*The **World Land Trust (WLT)** is always delighted to receive photographs from our project partners across the world, capturing the wildlife and habitat we are helping to protect.* The latest images are from FundaciÃ³n EcoMinga, an Ecuadorian partner
Tungurahua Volcano © Lou Jost
-The Tungurahua Volcano-
These breathtaking shots are *a threatening reminder of the Tungurahua Volcano’s power*; it is one of Ecuador’s most active volcanoes and has become dramatically explosive this month, forcing part of the population around its base to evacuate their homes. Stretching over 5,000 meters high, Tungurahua is just 85 miles south-east of the capital Quito. The photograph was taken by Lou Jost, of WLT’s project partner FundaciÃ³n EcoMinga, outside his house. *Although some of the ash has reached EcoMinga’s reserves, he assures us that it is not enough to cause problems*. Lou does not seem overly perturbed, commenting:
“The volcano has been erupting very dramatically lately. Now that I live on its flanks *I have a ringside seat*.”
-LinnÃ©’s Two-toed Sloth-
LinnÃ©’s Two-toed Sloth (Choloepus didactylus) © Luis Recalde
A rare close-up shot of a LinnÃ©’s Two-toed Sloth (/Choloepus didactylus/) in its rainforest canopy habitat. Sloths are usually solitary although females do sometimes form groups. *They spend almost their entire life hanging upside down from trees* – eating, sleeping, mating and even giving birth upside down. This sloth was found in the Rio Zunac reserve, in central Ecuador, which is owned by FundaciÃ³n EcoMinga and funded by WLT. With his basic point-and-shoot camera, Head Ranger on the reserve Luis Recalde climbed a tree to get this close-up and the sloth seemed more than happy to pose for the photo.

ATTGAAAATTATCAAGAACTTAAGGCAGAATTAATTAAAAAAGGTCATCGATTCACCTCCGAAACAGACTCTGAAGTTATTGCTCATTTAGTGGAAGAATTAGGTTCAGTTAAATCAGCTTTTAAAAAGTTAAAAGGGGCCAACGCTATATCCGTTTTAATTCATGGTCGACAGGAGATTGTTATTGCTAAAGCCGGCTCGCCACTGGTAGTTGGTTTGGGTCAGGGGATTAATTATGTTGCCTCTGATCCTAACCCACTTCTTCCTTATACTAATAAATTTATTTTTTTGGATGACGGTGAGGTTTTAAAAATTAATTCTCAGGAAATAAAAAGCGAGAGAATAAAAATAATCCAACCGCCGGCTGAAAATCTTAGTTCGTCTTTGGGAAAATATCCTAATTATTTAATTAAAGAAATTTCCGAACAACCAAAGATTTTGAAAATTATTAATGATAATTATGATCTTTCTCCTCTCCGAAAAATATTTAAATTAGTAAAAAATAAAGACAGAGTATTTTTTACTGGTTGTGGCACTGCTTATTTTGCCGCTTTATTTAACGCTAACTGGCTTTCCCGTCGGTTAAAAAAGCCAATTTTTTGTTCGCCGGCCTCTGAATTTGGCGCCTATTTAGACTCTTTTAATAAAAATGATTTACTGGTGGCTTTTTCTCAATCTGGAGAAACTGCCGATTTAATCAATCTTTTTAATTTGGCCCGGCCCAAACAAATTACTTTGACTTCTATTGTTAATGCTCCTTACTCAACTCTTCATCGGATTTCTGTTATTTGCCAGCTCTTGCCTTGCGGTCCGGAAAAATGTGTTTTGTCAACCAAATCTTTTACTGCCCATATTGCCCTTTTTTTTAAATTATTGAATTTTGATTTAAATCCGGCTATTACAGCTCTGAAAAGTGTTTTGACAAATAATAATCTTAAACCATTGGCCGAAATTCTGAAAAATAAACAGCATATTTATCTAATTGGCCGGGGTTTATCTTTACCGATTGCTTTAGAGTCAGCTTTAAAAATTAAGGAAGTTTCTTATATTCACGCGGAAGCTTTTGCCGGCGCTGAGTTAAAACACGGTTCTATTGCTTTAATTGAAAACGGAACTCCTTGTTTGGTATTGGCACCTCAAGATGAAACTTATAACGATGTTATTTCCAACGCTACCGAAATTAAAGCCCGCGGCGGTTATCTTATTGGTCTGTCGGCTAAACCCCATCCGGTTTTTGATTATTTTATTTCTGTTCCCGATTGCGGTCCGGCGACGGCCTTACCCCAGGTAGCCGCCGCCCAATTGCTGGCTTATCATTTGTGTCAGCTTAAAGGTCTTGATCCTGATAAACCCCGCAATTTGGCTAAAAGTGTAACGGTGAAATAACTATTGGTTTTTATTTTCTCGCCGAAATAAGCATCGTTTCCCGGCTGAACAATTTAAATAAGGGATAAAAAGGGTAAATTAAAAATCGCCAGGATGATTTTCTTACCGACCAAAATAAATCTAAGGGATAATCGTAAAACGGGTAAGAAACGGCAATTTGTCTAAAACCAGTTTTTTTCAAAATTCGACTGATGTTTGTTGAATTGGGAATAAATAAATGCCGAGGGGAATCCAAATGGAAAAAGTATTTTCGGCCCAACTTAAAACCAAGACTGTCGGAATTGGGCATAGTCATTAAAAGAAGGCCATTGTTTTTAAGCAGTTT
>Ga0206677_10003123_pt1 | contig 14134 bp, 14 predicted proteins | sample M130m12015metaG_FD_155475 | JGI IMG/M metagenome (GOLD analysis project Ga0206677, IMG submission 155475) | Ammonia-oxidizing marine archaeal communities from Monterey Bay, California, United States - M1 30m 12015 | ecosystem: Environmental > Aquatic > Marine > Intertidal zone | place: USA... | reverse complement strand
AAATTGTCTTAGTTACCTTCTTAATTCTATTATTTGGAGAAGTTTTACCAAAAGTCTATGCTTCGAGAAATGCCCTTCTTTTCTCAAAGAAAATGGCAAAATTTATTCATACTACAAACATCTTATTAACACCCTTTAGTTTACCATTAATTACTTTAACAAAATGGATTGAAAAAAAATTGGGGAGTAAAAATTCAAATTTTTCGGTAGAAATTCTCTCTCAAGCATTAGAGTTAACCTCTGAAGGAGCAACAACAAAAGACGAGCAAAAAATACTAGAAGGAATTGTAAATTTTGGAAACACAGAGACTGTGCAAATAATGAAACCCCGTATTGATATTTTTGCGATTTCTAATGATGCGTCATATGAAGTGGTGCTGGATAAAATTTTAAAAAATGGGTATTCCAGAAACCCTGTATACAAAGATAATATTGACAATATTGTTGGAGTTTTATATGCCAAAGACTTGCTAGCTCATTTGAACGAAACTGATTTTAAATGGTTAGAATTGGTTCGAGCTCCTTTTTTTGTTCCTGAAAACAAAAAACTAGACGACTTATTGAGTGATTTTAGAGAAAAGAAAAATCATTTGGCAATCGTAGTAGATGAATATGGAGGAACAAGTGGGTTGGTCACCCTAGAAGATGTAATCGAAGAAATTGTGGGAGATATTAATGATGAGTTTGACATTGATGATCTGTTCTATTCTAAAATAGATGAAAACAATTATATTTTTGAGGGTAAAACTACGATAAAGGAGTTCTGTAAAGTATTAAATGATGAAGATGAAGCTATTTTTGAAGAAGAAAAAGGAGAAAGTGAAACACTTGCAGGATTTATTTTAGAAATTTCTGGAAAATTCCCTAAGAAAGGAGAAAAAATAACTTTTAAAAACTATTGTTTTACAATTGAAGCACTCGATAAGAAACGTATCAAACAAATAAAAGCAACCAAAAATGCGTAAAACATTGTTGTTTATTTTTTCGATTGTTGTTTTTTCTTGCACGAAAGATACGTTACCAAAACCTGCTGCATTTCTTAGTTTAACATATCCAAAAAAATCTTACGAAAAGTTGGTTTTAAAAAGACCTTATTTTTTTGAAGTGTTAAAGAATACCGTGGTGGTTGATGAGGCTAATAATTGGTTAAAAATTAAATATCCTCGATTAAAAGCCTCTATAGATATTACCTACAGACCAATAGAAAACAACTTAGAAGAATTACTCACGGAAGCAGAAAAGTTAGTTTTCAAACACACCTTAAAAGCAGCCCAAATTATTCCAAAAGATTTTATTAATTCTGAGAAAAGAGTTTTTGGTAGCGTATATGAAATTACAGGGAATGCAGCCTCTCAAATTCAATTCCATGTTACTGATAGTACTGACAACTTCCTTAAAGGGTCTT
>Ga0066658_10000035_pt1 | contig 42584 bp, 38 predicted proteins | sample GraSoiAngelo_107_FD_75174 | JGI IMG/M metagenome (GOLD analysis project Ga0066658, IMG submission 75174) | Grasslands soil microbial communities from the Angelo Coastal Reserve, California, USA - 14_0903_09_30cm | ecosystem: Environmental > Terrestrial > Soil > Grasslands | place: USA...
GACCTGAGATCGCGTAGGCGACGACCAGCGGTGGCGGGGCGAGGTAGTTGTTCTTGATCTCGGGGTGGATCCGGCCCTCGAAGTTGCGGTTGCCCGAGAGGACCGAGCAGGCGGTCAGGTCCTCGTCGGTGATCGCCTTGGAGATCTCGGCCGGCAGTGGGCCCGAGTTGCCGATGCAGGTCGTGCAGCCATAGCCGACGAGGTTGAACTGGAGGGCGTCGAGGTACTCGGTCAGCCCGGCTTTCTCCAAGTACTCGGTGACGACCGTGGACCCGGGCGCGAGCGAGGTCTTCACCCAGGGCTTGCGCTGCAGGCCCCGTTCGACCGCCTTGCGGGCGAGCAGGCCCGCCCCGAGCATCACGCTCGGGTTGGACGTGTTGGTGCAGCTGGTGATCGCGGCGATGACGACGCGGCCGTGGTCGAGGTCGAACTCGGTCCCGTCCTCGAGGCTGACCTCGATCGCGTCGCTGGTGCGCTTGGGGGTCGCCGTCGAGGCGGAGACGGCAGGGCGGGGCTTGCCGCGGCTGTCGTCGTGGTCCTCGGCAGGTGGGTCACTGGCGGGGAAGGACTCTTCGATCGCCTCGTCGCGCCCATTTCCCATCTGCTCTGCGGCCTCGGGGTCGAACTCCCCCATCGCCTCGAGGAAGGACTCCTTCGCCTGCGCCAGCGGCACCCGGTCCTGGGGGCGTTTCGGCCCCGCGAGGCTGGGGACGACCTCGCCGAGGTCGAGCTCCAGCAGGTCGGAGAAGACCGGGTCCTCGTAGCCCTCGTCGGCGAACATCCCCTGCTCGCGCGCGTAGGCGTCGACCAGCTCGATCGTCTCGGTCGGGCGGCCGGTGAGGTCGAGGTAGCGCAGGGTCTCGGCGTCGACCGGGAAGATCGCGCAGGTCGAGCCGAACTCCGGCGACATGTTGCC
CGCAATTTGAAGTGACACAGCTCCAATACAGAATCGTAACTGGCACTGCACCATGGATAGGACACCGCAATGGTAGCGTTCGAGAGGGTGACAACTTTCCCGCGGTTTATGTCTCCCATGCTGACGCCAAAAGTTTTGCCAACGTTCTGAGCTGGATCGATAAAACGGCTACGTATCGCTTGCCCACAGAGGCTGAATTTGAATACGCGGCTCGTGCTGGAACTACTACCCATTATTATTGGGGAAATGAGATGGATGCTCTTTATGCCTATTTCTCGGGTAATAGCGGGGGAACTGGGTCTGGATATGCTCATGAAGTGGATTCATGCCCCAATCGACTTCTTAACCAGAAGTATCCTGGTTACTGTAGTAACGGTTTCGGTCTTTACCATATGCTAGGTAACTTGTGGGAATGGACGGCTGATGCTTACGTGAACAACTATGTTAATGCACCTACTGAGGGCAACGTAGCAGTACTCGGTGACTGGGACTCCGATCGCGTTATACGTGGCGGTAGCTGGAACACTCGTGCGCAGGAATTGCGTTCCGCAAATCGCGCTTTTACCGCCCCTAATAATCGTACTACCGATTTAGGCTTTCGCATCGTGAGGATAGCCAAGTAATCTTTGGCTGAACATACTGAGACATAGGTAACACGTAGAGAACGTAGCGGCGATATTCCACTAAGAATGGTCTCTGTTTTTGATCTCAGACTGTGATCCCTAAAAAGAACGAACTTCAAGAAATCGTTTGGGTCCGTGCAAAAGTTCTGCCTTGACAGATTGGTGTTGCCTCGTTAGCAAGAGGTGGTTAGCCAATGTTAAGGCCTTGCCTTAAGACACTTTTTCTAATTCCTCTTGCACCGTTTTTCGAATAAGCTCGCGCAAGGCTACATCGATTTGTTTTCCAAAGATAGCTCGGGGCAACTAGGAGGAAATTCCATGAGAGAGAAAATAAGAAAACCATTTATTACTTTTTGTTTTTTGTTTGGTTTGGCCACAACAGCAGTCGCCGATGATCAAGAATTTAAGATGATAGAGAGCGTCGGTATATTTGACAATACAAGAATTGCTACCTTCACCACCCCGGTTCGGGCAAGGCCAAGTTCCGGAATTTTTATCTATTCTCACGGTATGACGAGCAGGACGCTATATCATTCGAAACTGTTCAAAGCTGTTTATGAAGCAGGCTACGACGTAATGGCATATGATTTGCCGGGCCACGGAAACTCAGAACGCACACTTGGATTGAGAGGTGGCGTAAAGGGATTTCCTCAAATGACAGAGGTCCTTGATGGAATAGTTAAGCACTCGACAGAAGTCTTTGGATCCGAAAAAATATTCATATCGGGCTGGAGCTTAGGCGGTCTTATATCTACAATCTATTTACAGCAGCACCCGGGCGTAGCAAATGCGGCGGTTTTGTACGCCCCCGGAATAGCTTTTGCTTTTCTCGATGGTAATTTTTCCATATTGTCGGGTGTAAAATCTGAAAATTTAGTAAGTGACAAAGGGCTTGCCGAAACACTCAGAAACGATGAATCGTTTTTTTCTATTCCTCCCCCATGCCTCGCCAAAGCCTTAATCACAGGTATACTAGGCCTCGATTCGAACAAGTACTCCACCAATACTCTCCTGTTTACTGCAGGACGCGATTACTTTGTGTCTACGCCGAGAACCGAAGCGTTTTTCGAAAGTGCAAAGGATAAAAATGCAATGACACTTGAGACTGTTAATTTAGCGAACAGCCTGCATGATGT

A rare glimpse of the *Black-and-chestnut Eagle (/Spizaetus isidori/)* was also photographed by Head Ranger Luis, in the Rio Zunac reserve. This South American bird of prey is found in humid montane forests in the Andes, from northern Argentina, through Bolivia, Peru, Ecuador, Colombia, to Venezuela. It is classed as *Vulnerable by IUCN Red List* and its populations are continuing to decline due to loss of nesting sites through habitat destruction.
Black-and-chestnut Eagle (Spizaetus isidori) © Luis Recalde
Despite its large size, it is hard to spot and little studied because it occurs in such remote and rugged mountain areas.* This is the second time that Luis has been lucky enough to photograph the species*, previously on EcoMinga’s Cerro Candelaria Reserve. Luis has become an accomplished wildlife photographer and earlier this year photographed animal behaviour that was new to science, an image of a Caecilian attempting to eat a giant earthworm that was published in /BBC Wildlife/ /Magazine./
-More information on WLT’s work with EcoMinga:-
Visit WLT’s Ecuador project pages